2. Don’t give in to trolls: If we let the solution to “dumbasses don’t know how to deal with nudity” be “get rid of all the nudity” then you’ve basically let win kind of people who think that a woman who has appeared naked in a photo once can no longer be taken seriously. If you want to express yourself by appearing nude, then stopping yourself because of negative reactions you get is letting people silence you. And you know what? If that’s a barrier to you expressing yourself that you don’t want to put in the time and energy to traverse, that’s fine too. But what bothers me about Rebecca’s suggestion to get rid of the calendars is that she’s adding to that barrier rather than fighting against it. “If you think that ignoring assholes and bullies makes them go away, you are wrong”.
  3. Stop being an asshole: If you’re the kind of person who can’t take a woman seriously if you’ve seen her boobs, then kindly fuck off. I honestly wonder how you can even have relationships with women. I imagine most of you would actually love to see some boobs, so how do you deal with that in real life? Do all your relationships (romantic, sexual, or otherwise) teeter precariously over the brink of seeing the other person naked? If you have sex with someone do you magically become unable to have a serious conversation with them? How do you operate in life? I honestly don’t get it. But regardless, don’t be that guy. Just… don’t.

Posing nude can be fun. It can be sexy. It can even be empowering.

Although it sucks that there are people in this life who will try and take that away from you, if you decide that your desire to do it outweighs the drawbacks, then great. Go for it.

I did some nude modelling for a friend’s photography art project in university. It was awesome. I am so proud that I did it, because I do have body image issues and being able to be open like that was a huge deal for me. I would do it again in a heartbeat. JT Eberhard, who will be appearing in the Atheists Breaking Through calendar, said it beautifully:

As a recovering anorexic, taking those pictures was extremely difficult, but it was worth it.  This is what flooded into my mind when Bridget asked me to be in this calendar.  It will be scary, but ultimately I think it will be good for me.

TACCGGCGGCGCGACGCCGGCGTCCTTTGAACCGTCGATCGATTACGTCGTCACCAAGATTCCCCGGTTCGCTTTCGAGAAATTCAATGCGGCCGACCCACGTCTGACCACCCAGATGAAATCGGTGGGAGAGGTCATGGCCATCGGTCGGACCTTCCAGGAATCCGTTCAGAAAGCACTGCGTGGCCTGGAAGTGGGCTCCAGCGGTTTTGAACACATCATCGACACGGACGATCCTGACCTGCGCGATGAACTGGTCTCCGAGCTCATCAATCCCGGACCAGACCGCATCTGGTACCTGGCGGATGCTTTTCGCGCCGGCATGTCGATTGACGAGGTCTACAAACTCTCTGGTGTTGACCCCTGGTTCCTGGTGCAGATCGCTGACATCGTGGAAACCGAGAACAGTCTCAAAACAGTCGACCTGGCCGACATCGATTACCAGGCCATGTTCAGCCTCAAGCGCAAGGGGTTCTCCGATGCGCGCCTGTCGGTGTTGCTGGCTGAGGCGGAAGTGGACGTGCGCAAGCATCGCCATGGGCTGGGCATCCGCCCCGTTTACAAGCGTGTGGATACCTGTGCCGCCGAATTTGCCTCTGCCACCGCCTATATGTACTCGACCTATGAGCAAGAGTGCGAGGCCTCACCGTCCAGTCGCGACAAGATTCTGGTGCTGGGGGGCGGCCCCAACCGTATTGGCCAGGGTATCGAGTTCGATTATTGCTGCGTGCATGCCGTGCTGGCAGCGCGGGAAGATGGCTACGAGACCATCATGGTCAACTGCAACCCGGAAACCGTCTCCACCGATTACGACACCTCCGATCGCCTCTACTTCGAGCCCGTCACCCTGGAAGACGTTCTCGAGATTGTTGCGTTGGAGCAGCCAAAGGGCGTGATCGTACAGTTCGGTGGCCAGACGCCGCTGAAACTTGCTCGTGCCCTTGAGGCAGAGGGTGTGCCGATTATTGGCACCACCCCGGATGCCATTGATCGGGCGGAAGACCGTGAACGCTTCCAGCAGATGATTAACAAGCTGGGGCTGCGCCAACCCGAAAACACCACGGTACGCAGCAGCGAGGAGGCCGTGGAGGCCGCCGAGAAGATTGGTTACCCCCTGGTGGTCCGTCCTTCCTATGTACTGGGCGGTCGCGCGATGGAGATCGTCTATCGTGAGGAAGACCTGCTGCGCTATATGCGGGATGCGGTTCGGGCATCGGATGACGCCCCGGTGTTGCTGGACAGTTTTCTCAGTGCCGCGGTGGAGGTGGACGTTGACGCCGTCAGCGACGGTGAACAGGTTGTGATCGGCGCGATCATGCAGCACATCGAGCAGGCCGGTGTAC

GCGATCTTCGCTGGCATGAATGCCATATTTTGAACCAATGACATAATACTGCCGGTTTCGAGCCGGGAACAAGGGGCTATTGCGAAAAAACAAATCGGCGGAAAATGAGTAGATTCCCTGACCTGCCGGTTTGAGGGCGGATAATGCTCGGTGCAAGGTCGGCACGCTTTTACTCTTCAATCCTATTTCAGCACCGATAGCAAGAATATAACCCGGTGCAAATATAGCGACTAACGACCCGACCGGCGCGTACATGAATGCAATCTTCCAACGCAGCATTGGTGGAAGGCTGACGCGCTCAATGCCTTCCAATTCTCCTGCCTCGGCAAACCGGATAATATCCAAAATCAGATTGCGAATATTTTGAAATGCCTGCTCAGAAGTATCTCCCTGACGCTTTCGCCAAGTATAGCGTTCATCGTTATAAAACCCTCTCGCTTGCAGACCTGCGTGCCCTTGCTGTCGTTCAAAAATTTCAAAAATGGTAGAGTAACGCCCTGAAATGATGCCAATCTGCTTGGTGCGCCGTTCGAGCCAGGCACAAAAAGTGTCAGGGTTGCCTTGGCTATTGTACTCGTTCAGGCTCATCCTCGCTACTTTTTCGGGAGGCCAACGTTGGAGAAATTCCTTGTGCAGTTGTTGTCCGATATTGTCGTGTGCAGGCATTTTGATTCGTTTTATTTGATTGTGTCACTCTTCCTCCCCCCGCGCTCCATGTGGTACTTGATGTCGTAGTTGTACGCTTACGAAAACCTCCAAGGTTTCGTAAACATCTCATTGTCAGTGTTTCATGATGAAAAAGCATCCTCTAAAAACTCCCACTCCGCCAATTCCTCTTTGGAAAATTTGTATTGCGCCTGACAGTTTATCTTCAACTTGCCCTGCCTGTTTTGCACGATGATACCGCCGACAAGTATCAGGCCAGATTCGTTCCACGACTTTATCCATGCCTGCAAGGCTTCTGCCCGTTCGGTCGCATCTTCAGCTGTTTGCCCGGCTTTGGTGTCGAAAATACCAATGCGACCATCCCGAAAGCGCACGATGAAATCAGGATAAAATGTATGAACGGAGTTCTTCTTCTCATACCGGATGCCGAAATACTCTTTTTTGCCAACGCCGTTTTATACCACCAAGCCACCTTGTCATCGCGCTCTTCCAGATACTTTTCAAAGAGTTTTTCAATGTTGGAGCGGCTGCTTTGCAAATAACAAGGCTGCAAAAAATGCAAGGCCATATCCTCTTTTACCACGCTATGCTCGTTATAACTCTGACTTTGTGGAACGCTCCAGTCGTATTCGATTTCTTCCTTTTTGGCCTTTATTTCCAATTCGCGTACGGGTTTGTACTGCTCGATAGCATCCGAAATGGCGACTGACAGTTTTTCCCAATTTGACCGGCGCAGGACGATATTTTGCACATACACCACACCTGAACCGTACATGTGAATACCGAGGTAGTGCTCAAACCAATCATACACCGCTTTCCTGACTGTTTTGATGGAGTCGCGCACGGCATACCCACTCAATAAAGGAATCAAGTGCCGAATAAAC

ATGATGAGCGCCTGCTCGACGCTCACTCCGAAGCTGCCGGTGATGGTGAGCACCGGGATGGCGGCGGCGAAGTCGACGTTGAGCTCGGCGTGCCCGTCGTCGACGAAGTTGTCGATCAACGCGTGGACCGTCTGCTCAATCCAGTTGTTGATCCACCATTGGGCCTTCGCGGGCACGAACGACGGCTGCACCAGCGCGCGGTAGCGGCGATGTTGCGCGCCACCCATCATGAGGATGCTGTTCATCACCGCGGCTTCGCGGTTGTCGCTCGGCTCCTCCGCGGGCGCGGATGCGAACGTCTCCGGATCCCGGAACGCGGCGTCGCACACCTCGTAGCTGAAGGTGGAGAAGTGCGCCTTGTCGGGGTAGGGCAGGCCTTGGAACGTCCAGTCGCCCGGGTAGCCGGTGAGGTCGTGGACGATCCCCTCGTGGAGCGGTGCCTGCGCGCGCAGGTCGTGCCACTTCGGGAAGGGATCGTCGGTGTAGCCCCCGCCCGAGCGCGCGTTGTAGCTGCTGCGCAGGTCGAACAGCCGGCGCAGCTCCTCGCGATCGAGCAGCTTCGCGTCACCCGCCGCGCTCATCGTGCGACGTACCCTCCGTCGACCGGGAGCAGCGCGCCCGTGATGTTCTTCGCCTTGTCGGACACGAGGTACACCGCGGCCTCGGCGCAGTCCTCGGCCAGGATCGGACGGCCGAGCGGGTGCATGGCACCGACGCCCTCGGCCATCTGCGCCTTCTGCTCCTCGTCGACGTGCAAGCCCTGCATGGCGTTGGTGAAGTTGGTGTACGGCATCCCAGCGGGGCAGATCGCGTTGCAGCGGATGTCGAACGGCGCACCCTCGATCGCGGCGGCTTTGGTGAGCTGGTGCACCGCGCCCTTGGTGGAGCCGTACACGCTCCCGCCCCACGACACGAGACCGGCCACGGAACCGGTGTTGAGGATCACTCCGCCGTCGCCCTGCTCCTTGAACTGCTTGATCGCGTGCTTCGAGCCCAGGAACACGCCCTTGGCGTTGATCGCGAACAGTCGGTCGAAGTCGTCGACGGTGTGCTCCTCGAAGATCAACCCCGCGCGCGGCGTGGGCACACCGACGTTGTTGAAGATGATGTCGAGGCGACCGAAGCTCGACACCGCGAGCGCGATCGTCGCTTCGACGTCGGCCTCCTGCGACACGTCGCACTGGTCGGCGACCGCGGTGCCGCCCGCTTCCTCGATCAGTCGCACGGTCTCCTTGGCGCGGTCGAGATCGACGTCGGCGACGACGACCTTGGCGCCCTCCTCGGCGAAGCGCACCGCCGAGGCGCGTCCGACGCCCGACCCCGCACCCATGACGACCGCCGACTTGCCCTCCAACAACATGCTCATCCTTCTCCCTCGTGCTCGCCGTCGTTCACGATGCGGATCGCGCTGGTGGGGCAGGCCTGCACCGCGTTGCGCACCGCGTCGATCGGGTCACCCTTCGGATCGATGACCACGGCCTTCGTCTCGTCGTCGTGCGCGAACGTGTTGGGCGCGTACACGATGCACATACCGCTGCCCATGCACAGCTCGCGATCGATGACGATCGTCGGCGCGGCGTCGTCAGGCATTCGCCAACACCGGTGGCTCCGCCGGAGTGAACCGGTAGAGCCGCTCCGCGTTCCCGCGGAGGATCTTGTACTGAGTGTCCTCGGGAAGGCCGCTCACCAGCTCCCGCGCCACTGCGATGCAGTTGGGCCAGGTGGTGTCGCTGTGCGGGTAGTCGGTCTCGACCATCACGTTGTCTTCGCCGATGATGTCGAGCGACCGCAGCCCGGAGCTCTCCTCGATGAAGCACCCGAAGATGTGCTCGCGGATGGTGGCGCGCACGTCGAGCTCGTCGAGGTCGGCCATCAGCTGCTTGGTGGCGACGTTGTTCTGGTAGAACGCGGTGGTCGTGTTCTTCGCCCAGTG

I think the human body is beautiful.  After those pictures, there were times when I thought mine was as well.  After years of coming to loathe reflective surfaces but being unable to resist looking at them, that feeling was like breathing oxygen for the first time.  I suspect that participating in this project will allow me to recapture that sensation.

So yeah. If you want to pose naked, then do it. If you want to publish the photos, then do that too. Hell, if you like looking at the photos of other people naked, there’s nothing wrong with that either. You just need to be able to go back to treating the people in those photos normally after you’ve looked at them. Don’t objectify them just because they have tits or a dick.

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Stalemate

A friend on my Facebook posted this image:

Spock says:
“Neither of you can prove or disprove God”
“Checkmate Christians & atheists”

I replied as follows (and wanted to repost it here):

Ignoring that science is not actually in the business of “proving” things, but rather gathering evidence through investigation.

Ignoring that if you’re going to use a standard of knowledge that requires “proof” or “absolute certainty” then you actually can’t prove or know anything. And I mean *literally* anything. You can’t prove that the sky is blue because for all you know we’re in the Matrix right now and the actual sky is violet.

Ignoring that Christians can’t even agree among themselves as to the characteristics of the god they believe in; let alone the hundreds of other religions in the world.

Ignoring that, actually, if your claims about gods require preconditions that contradict things that we know about reality, then yeah… you can eliminate the possibility of that god existing. Further, if your the preconditions of that god are logically impossible then you’ve again precluded the possibility of his existence.